Freight News, Road

Manston is no long term solution to Dover woes, says industry

[ August 5, 2015   //   ]

There has been a mixed reaction by Government plans to turn the former Manston Airport near Ramsgate into a holding area for trucks waiting to cross the Channel in Kent.

The Port of Dover said that while it welcomes Government action to alleviate the disruption, it warned that a heavy goods vehicle holding area at the former Manston Airport site for Port of Dover bound traffic “is neither proven to work nor a permanent solution in itself.”

Chief executive, Tim Waggott, said: “While it is welcome news that the Government is taking further action to alleviate the significant knock on effects in south east Kent caused by the ongoing problems in Calais and at Eurotunnel, attention should not slip away from finding a solution that provides lasting resilience at this nationally important strategic freight corridor. We have some concerns over the practicalities of the solution proposed but remain committed to working with all our partners to maintain traffic fluidity.”

Manston is in fact about 20 miles from either Dover, with part of the route on two-lane roads, some of it through or close to built-up areas. It is very close to the port of Ramsgate, but that no longer handles regular ferry services. The airport, at one time a major hub for freighter aircraft, was controversially closed about a year ago after Stagecoach founder Ann Gloag sold it to property developers.

The Freight Transport Association said that Manston could provide respite for local businesses and residents, but a permanent solution is urgently needed. FTA said that, according to the Department for Transport, the disused airport will be trialled as an addition to stage 1 of Operation Stack, which is put in place between junctions 8-9 on the M20, instead of using further stretches of motorway.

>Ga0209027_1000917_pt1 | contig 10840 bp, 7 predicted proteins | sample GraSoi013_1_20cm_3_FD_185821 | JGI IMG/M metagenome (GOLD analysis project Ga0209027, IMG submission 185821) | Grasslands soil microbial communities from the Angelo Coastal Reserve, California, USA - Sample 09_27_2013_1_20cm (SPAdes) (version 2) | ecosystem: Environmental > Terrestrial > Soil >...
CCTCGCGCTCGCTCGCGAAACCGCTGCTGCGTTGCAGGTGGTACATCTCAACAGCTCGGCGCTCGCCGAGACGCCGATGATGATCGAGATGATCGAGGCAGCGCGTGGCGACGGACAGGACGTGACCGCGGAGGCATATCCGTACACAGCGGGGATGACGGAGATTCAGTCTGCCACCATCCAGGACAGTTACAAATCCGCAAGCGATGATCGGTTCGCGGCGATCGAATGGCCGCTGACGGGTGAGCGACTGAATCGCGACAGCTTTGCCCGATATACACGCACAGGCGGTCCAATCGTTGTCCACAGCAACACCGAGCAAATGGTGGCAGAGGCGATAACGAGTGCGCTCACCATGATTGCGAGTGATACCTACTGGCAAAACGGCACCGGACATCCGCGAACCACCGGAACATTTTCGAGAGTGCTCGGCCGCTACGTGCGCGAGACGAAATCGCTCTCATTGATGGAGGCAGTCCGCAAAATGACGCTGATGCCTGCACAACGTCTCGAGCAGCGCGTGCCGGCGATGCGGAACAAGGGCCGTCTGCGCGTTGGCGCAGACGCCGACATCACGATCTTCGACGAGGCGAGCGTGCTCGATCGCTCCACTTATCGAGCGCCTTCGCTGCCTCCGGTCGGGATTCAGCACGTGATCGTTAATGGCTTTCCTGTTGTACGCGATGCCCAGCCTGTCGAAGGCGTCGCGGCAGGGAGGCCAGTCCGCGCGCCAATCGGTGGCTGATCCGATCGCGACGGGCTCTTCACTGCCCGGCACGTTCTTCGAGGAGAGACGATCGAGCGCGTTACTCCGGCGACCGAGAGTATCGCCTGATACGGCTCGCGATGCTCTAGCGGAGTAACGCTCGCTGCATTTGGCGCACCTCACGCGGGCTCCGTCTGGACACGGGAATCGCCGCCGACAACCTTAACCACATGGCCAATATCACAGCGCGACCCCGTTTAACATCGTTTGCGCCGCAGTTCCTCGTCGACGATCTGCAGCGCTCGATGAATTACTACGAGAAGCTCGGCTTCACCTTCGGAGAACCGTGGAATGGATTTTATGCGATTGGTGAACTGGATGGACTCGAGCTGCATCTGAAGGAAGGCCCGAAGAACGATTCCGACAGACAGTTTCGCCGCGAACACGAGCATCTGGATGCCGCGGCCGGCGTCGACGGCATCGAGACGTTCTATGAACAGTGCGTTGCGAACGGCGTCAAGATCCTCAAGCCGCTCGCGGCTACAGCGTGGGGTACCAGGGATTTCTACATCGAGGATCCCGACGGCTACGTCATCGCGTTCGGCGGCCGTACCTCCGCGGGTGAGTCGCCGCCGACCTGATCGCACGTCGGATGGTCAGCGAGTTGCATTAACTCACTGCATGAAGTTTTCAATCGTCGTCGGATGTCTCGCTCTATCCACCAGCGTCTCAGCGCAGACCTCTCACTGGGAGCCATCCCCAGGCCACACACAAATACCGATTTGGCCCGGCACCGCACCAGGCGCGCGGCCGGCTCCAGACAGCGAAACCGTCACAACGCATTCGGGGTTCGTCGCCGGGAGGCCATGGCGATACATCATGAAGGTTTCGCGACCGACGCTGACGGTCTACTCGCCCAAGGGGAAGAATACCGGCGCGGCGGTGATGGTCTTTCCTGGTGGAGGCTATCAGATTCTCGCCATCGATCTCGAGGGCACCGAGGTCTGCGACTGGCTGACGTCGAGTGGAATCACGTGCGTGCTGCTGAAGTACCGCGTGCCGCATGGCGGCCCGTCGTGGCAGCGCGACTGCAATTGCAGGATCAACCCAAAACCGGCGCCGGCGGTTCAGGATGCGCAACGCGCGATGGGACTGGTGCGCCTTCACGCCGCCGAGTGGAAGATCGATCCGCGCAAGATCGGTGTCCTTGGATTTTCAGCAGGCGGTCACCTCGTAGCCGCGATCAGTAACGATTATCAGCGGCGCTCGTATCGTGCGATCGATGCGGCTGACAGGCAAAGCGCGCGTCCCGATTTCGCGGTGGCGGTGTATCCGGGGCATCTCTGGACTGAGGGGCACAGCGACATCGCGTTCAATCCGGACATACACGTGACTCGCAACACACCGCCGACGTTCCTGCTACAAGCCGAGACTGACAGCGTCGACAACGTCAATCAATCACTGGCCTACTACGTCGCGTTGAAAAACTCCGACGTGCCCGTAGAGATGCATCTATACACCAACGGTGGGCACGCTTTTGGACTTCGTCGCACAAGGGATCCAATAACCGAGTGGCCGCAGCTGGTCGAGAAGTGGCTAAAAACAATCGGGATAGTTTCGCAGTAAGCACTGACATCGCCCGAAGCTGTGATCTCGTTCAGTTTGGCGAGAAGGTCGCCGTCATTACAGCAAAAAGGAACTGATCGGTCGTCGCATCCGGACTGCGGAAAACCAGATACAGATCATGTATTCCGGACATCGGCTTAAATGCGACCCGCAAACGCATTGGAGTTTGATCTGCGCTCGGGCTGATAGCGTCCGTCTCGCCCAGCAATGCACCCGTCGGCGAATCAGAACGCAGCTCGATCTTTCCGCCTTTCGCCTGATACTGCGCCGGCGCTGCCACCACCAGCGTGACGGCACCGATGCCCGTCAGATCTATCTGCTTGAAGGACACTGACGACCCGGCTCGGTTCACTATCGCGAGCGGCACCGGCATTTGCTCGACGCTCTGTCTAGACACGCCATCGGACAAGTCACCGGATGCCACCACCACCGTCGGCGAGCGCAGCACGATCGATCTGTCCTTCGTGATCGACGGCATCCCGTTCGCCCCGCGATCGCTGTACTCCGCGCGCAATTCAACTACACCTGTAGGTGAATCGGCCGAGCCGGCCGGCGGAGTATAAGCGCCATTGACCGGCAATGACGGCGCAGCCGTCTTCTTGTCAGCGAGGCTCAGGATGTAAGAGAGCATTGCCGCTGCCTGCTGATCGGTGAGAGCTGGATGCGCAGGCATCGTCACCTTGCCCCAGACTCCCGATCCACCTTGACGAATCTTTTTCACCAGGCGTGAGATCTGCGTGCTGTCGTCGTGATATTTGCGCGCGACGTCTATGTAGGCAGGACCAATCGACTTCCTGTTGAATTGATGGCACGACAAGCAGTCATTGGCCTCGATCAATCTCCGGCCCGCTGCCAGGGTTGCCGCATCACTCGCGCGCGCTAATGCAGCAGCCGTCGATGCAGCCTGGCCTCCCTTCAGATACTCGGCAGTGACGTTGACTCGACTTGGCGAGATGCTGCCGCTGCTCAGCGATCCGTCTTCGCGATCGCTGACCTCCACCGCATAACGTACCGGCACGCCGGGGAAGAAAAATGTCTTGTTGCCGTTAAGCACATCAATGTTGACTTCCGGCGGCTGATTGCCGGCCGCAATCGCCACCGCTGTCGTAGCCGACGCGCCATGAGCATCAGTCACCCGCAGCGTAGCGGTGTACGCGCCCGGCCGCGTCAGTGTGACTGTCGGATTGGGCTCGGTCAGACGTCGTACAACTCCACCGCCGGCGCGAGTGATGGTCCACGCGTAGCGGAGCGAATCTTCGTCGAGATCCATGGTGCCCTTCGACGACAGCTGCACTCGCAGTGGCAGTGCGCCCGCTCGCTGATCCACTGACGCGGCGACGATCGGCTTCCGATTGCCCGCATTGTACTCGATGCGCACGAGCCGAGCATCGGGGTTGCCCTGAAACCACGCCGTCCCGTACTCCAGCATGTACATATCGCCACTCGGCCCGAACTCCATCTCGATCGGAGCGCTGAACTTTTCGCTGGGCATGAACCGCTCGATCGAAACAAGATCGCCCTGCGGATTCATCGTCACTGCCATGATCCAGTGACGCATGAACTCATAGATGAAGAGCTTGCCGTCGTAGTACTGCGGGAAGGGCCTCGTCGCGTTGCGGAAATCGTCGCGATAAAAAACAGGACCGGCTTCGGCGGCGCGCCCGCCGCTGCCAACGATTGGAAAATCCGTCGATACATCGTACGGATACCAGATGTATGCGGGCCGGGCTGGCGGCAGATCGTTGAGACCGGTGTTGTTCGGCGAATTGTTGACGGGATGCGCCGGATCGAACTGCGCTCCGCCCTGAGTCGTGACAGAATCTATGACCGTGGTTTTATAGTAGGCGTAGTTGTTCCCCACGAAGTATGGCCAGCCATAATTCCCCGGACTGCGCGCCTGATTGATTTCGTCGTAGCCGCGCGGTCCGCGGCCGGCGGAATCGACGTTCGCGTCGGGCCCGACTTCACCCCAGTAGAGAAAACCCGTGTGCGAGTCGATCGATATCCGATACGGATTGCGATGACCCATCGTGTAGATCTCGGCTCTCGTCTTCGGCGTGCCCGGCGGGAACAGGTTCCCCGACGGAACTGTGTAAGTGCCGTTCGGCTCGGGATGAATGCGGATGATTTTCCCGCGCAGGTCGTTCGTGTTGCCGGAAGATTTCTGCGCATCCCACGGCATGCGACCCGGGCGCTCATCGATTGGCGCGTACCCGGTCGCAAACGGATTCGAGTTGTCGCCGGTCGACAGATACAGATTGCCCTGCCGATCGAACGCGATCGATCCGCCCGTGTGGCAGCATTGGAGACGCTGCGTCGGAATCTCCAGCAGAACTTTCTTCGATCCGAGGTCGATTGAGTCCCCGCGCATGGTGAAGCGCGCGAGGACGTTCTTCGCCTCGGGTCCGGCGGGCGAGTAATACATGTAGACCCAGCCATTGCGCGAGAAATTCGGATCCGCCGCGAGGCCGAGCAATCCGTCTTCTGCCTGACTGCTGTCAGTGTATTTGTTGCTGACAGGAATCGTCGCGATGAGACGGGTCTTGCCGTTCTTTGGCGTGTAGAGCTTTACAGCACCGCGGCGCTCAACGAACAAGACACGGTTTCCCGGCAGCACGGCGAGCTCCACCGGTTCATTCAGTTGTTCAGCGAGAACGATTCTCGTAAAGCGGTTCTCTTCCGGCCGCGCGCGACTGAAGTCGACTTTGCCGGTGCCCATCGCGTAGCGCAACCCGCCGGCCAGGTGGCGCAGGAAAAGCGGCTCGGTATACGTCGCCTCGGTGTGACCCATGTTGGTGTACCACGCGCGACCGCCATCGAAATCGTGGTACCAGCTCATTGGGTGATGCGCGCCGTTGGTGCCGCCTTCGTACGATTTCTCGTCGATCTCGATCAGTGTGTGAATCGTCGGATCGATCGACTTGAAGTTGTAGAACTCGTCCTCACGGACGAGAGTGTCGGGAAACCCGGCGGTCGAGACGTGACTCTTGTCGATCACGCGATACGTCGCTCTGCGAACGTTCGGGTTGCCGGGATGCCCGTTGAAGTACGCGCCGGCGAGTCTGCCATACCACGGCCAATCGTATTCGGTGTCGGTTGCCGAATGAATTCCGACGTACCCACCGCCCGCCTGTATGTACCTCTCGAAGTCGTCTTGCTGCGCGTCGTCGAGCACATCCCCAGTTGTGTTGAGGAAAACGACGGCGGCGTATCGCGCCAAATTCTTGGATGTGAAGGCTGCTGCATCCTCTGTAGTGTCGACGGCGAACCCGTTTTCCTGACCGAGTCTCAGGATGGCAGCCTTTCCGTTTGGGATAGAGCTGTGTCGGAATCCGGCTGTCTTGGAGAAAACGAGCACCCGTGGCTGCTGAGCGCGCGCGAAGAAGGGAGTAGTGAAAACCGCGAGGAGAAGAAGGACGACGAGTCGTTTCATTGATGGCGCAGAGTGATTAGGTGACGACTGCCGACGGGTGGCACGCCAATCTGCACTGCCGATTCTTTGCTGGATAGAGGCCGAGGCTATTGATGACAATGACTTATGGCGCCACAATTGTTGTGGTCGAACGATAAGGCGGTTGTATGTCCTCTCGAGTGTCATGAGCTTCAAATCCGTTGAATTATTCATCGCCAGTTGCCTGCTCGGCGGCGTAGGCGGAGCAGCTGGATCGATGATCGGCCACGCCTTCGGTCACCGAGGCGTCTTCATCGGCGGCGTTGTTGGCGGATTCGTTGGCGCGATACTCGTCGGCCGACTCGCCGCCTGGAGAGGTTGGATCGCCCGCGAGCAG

Matrix signs will direct trucks bound for the Port of Dover to Manston while those travelling via the Channel Tunnel will queue on the M20. One coast-bound lane on the M20 may be left open for local traffic. The DfT has stressed that the measure is temporary and will be implemented on a trial basis. Police will have jurisdiction to direct trucks onto the site, where stacking will be managed by the Army.
FTA deputy chief executive, James Hookham, said: “Anything that relieves pressure on the M20 and surrounding roads is to be welcomed, especially at the busiest time of year for freight and tourist traffic. We have been calling on Highways England and the Government to come up with a solution and this temporary measure could alleviate the problem.

“However, this is part of a much bigger issue encompassing the ongoing unrest in Calais and the overall lack of rest facilities for drivers in Kent. We would urge the Government to continue to work with their French counterparts to address the migrant crisis and also to address the need for more truck stops so drivers can take their rests in safety and with decent facilities.”

Highways England has already ruled out a contraflow on the London-bound M20 to ease traffic congestion on safety grounds.

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